China's AIMS telescope achieves breakthrough in measuring solar magnetic field

(Xinhua) 11:03, January 30, 2024

XINING, Jan. 29 (Xinhua) -- The world's first solar magnetic-field telescope working in the mid-infrared wavelength has achieved a breakthrough by improving its measurement accuracy, according to Chinese scientists.

The telescope, known as the Accurate Infrared Magnetic Field Measurements of the Sun (AIMS), is a major project supported by the National Natural Science Foundation of China. It is located in the Lenghu township in northwest China's Qinghai Province, at an average altitude of about 4,000 meters.

Scientific data shows that the AIMS telescope has carried out precise measurements of solar vector magnetic fields for the first time with an accuracy exceeding the 10 Gauss level, said Wang Dongguang, chief engineer of Huairou Solar Observing Station of National Astronomical Observatories, under the Chinese Academy of Sciences.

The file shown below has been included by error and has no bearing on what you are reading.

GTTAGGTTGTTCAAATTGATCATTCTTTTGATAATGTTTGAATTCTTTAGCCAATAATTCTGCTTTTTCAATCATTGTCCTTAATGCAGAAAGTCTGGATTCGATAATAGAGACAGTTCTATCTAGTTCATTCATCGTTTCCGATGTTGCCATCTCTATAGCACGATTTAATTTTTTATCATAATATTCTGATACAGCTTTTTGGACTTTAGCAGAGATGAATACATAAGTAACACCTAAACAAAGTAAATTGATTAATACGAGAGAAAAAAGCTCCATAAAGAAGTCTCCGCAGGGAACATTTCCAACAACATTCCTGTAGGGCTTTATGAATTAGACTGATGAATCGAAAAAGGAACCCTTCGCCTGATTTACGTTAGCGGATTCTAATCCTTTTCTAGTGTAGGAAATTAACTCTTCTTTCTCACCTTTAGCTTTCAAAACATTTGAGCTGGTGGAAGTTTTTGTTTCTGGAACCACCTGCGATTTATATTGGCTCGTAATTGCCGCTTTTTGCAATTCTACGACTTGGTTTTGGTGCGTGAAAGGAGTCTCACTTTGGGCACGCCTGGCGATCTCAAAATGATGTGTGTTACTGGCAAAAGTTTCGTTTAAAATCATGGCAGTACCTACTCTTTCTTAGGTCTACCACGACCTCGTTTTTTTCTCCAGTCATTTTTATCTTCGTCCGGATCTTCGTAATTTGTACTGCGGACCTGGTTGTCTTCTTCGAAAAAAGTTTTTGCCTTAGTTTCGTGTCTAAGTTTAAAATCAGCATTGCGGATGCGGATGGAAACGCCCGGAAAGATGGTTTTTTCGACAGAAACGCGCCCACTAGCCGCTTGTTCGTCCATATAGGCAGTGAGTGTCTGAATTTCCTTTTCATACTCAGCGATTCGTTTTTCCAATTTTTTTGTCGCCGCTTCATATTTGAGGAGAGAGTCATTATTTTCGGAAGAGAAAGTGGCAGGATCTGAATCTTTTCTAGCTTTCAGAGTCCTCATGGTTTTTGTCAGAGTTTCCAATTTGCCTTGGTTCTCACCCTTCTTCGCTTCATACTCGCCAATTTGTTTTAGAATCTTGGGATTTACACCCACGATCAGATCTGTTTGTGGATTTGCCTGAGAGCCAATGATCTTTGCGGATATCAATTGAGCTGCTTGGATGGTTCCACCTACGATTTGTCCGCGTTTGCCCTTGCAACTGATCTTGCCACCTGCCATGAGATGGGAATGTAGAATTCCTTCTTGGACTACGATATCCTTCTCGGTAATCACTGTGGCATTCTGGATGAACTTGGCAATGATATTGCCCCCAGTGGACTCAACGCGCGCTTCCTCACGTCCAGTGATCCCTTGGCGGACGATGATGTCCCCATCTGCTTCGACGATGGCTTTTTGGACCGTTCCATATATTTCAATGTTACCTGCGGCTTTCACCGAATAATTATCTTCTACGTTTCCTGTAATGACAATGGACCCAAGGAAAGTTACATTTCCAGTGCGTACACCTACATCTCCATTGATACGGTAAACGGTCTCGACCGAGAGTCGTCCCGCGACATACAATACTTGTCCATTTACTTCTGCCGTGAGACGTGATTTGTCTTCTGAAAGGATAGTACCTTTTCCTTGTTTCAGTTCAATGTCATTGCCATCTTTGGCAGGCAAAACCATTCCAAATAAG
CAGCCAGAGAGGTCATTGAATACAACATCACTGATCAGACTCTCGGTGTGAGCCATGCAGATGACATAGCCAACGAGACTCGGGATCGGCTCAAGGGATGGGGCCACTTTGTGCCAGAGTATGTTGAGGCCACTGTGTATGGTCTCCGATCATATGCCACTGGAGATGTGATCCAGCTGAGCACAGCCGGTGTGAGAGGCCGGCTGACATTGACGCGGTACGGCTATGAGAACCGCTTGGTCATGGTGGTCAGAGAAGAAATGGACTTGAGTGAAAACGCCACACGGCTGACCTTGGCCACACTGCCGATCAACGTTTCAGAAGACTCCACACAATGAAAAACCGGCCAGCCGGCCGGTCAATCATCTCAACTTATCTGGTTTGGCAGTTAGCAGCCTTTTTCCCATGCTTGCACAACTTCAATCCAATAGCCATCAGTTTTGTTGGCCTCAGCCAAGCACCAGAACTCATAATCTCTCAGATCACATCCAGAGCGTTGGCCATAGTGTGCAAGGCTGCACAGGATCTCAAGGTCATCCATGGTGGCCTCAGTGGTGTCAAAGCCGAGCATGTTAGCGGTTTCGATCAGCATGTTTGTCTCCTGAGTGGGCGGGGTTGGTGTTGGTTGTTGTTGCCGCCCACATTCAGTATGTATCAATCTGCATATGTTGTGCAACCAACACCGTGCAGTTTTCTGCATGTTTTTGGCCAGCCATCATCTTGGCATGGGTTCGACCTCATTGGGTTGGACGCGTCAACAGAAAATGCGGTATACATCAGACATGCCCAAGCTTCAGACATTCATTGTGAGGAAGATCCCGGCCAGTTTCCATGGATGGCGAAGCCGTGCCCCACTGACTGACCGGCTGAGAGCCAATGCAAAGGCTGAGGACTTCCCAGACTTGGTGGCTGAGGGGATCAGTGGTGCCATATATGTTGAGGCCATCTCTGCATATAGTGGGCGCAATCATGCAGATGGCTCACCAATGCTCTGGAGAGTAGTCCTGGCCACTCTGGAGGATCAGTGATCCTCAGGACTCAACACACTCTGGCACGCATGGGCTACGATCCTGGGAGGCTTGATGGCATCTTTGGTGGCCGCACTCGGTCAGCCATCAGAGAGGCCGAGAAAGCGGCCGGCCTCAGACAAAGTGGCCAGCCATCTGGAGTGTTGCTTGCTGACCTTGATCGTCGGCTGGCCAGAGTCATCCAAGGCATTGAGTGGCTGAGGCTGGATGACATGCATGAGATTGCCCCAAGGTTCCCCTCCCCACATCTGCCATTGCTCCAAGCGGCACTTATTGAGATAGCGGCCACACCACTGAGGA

"This means that the telescope has achieved the expected goal of directly measuring the solar magnetic field intensity in the mid-infrared band using a super narrow-band Fourier spectrometer," Wang said.

Wang added that this achievement has broken through the bottleneck problem in the century-long history of solar magnetic field measurements by achieving a leap from indirect to direct measurement.

The AIMS telescope is the world's first device dedicated to observing the mid-infrared solar magnetic field and it aims to reveal the mysteries of the Sun in the mid-infrared band.

"Through optical design to eliminate stray light and technologies such as vacuum cooling, we have solved the challenges faced by infrared solar observations in this band, such as high environmental background noise and detector performance degradation," said Feng Zhiwei, a senior engineer at National Astronomical Observatories.

Feng added that the infrared imaging terminal of the telescope consists of three systems, namely, infrared optics, focal plane array detector and vacuum cooling, and all components, including the detector chip, are domestically made.

In addition to its role in the measurement of solar magnetic fields, the AIMS telescope can also explore new scientific avenues in the middle-infrared band, according to Wang.

(Web editor: Zhang Kaiwei, Liang Jun)


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